Finding Your Way Home: Restoration of Hope
It is now December. Thanksgiving is behind us and Christmas
is quickly approaching. Quite frankly, I am reluctant to emphasize a Christmas
theme here in my pastor’s column. It is not that I do not like Christmas; I
love Christmas, every part of it. My reluctance is because at this time of the
year we are all inundated with TV commercials, decorations, presents, trees,
music, movies, cards, letters, and get-togethers. We tend to lose the
significance of Christmas in the overload of the season. Let’s take a step back
and simply allow the simple message of Christmas to encourage our hearts.
Whatever else Christmas might be, it is fundamentally a
demonstration beyond all doubt, that God keeps His Word. He promised He would
come…and He came. On that cold night in Bethlehem in a far corner of the Roman
Empire, Jesus Christ the Son of God, was miraculously born. Just at a time when
the nation of Israel had given up hope, Christ stepped out of eternity into
time through the Incarnation. He said he would come, and He did.
In the beautiful Christmas hymn O Holy Night, the song writer expressed the message of the
Incarnation this way:
Christmas is fundamentally the restoration of our hope. For
many of us it has been a long time since our hearts have felt a thrill of hope.In Scripture, according to the Hebrew and
Greek words translated by the word “hope”
and according to the biblical
usage, hope is an indication of
certainty. “Hope” in Scripture
means “a strong and confident expectation.” Hope in the New Testament is a confident
assurance in what God has promised to do on our behalf in Christ. Wouldn’t it
be wonderful, if this Christmas, we allowed the Christ to restore our hope?
James Dobson once related a story of an elderly woman named Stella who was
struggling with her first Christmas alone. Her husband had died just a few
months prior through cancer. Now, several days before Christmas, she felt
terribly alone. Her loneliness was so great she decided she was not going to
decorate for Christmas.
Late that afternoon the doorbell rang, and there was a delivery boy with a
box. He said, "Would you sign
here?" She invited him to step inside and closed the door to get away from
the cold. She signed the paper and said, "What's in the box?" The
young man laughed and opened up the flap, and inside was a little puppy, a
golden Labrador retriever. The delivery boy picked up the squirming pup and
explained, "This is for you, Ma'am. He's six weeks old, completely housebroken."
The young puppy began to wiggle in happiness at being released from captivity.
"Who sent this?" Stella asked. The young man set the animal down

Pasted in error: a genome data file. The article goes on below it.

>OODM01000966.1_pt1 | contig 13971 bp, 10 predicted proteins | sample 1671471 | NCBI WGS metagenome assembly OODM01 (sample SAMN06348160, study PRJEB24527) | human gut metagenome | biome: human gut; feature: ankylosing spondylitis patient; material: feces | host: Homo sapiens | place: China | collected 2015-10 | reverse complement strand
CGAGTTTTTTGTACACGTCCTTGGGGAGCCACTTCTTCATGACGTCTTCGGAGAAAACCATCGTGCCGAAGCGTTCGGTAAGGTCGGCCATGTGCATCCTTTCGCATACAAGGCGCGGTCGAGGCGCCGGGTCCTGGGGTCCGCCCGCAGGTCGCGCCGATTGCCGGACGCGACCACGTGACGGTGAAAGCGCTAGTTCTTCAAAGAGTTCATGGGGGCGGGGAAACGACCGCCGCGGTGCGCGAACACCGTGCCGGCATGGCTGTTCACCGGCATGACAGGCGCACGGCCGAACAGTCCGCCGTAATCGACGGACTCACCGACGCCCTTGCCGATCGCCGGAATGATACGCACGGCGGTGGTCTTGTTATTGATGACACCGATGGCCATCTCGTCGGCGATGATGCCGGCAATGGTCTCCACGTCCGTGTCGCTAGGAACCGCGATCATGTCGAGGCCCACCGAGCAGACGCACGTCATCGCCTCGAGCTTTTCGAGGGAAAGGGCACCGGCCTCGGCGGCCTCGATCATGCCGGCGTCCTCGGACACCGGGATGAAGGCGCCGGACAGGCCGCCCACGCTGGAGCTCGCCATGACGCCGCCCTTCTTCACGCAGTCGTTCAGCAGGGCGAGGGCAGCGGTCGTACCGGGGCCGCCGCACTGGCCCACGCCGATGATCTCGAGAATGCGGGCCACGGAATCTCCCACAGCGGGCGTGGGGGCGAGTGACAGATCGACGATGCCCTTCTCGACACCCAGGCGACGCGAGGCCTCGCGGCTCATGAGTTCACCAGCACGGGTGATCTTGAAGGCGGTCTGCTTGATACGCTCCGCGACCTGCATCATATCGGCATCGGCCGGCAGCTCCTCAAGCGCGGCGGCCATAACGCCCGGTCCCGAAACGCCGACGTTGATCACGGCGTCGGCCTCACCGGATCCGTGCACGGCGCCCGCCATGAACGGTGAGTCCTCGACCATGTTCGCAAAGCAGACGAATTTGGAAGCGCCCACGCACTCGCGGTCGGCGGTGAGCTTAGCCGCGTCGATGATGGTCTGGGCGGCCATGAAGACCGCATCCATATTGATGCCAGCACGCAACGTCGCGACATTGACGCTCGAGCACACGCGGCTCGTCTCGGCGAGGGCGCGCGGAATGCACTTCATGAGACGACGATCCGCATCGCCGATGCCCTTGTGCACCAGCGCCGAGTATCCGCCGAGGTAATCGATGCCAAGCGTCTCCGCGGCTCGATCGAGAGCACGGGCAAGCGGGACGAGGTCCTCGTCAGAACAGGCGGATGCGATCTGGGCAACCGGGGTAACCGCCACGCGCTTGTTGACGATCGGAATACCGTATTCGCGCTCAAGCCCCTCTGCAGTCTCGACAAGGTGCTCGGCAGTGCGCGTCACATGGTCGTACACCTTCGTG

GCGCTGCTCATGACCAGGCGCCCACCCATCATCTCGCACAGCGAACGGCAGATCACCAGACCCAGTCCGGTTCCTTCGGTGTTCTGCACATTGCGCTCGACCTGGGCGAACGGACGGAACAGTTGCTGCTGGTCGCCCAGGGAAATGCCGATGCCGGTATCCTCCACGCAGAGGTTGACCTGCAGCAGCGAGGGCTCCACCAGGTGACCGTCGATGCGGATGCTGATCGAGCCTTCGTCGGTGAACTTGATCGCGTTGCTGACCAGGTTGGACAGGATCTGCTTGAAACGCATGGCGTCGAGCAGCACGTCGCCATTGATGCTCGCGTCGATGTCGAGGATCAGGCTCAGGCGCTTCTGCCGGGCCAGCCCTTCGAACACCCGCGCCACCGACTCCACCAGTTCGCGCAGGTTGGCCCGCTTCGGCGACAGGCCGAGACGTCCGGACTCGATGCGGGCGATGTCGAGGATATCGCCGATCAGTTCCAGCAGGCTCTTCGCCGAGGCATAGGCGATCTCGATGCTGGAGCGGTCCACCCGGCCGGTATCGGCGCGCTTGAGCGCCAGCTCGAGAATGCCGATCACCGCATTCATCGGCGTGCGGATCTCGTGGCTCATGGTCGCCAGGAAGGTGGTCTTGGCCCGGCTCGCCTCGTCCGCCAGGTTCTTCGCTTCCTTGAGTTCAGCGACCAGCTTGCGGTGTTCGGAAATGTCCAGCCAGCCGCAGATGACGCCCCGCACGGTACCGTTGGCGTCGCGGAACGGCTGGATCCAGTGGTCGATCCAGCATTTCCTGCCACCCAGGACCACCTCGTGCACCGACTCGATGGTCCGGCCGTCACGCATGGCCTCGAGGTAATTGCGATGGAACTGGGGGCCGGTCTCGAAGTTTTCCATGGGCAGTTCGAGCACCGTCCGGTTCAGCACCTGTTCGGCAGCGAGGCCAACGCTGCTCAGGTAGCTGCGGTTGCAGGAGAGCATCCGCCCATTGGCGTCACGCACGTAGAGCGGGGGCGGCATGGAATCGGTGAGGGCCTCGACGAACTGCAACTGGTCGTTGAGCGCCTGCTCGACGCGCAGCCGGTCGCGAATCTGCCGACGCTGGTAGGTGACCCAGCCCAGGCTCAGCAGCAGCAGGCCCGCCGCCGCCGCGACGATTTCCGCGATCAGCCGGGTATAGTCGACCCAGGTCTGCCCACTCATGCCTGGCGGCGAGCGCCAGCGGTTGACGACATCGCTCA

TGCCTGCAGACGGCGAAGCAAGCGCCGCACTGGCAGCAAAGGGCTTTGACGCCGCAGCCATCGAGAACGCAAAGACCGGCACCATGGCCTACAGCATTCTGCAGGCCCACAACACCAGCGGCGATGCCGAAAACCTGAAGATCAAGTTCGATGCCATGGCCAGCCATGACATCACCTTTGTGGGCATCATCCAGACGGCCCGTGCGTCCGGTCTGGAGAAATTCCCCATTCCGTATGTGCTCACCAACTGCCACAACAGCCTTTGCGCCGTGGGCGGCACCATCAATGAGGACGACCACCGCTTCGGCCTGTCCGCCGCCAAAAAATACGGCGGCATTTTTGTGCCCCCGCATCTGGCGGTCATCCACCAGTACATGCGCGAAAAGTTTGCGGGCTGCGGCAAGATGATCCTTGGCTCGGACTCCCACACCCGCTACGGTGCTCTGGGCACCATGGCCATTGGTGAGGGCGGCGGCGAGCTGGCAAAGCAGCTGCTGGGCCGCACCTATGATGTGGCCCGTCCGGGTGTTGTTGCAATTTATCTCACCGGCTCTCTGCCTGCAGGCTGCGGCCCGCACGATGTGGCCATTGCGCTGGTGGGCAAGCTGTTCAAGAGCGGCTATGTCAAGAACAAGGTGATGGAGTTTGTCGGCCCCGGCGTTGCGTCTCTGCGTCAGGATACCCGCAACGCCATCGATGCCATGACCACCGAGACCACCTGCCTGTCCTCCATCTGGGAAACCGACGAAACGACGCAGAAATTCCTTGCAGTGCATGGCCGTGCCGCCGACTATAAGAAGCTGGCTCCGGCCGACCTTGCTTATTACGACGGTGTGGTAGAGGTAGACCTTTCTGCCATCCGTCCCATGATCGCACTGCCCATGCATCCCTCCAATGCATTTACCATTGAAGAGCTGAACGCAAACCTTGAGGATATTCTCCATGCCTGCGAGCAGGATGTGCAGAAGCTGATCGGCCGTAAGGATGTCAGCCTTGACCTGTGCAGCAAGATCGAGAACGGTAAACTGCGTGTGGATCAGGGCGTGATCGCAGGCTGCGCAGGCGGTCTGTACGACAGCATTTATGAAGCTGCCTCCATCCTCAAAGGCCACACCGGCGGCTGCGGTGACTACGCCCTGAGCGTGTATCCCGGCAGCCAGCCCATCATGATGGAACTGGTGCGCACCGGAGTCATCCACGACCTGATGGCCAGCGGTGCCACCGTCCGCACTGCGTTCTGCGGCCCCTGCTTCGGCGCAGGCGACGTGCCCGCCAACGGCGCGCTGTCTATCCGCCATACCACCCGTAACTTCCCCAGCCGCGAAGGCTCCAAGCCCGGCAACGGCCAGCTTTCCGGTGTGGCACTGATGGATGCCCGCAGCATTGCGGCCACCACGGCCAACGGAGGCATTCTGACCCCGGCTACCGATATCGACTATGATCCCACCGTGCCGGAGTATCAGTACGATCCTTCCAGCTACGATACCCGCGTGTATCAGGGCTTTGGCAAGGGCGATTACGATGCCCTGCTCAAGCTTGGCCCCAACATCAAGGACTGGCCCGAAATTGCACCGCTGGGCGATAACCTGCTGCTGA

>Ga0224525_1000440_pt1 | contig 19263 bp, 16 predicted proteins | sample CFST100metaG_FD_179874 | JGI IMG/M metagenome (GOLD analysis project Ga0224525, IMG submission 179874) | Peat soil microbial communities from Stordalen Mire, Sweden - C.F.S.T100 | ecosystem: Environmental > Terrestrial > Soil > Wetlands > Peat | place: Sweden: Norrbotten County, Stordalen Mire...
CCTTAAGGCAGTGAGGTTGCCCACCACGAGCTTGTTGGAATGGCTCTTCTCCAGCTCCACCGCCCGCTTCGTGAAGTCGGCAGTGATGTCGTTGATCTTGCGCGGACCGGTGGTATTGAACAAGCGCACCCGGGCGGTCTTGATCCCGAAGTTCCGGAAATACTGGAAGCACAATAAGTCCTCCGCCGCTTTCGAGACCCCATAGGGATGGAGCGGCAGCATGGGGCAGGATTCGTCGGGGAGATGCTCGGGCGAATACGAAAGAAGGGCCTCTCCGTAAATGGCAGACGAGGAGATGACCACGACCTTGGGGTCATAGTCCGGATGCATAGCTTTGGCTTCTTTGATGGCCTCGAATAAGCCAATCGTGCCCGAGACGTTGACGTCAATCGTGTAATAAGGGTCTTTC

and handed her an envelope and said, "It's all explained here in this
envelope, Ma'am. The dog was bought last July while its mother was still
pregnant. It was meant to be a Christmas gift to you." The young man then
handed her a book, How to Care for Your Labrador Retriever.
In desperation she again asked, "Who sent me this puppy?" As the
young man turned to leave, he said, "Your husband, Ma'am. Merry
Christmas." She opened up the letter from her husband. He had written it
three weeks before he died and left it with the kennel owners to be delivered
with the puppy as his last Christmas gift to her. The letter was full of love
and encouragement and admonishments to be strong. He vowed that he was waiting
for the day when she would join him. He had sent her this young animal to keep
her company until then.
She wiped away the tears, put the letter down, and then remembering the
puppy at her feet, she picked up that golden furry ball and held it to her
neck. Then she looked out the window at the lights that outlined the neighbor's
house, and she heard on the radio in the kitchen the strains of "Joy to
the World, the Lord has Come." Suddenly Stella felt the most amazing
sensation of hope washing over her. Her heart felt a joy and a wonder greater
than the grief and loneliness.
"Little fella," she said to the dog, "There's a box down in
the basement I'll bet you'd like. It's got a little Christmas tree in it and
some decorations and some lights that are going to impress you. And there's a
manger scene down there. Let's go get it."
Boothe Luce, wife of the publisher of Lifeand Time Magazines, once said “There
are no hopeless situations; there are only people who have grown hopeless about
them.” It is my prayer that each of us would allow the Incomparable
Christ of Christmas to restore our hope this year.
Dr. Andy Buckley